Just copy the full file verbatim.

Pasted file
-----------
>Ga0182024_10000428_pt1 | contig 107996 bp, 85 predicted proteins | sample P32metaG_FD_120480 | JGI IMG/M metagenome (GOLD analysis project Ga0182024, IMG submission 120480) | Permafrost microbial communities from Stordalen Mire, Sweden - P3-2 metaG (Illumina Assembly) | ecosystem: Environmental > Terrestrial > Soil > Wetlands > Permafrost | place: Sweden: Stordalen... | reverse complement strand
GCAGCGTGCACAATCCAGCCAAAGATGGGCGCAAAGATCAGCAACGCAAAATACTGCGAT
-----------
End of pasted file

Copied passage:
>Ga0182024_10000428_pt1 | contig 107996 bp, 85 predicted proteins | sample P32metaG_FD_120480 | JGI IMG/M metagenome (GOLD analysis project Ga0182024, IMG submission 120480) | Permafrost microbial communities from Stordalen Mire, Sweden - P3-2 metaG (Illumina Assembly) | ecosystem: Environmental > Terrestrial > Soil > Wetlands > Permafrost | place: Sweden: Stordalen... | reverse complement strand
GCAGCGTGCACAATCCAGCCAAAGATGGGCGCAAAGATCAGCAACGCAAAATACTGCGAT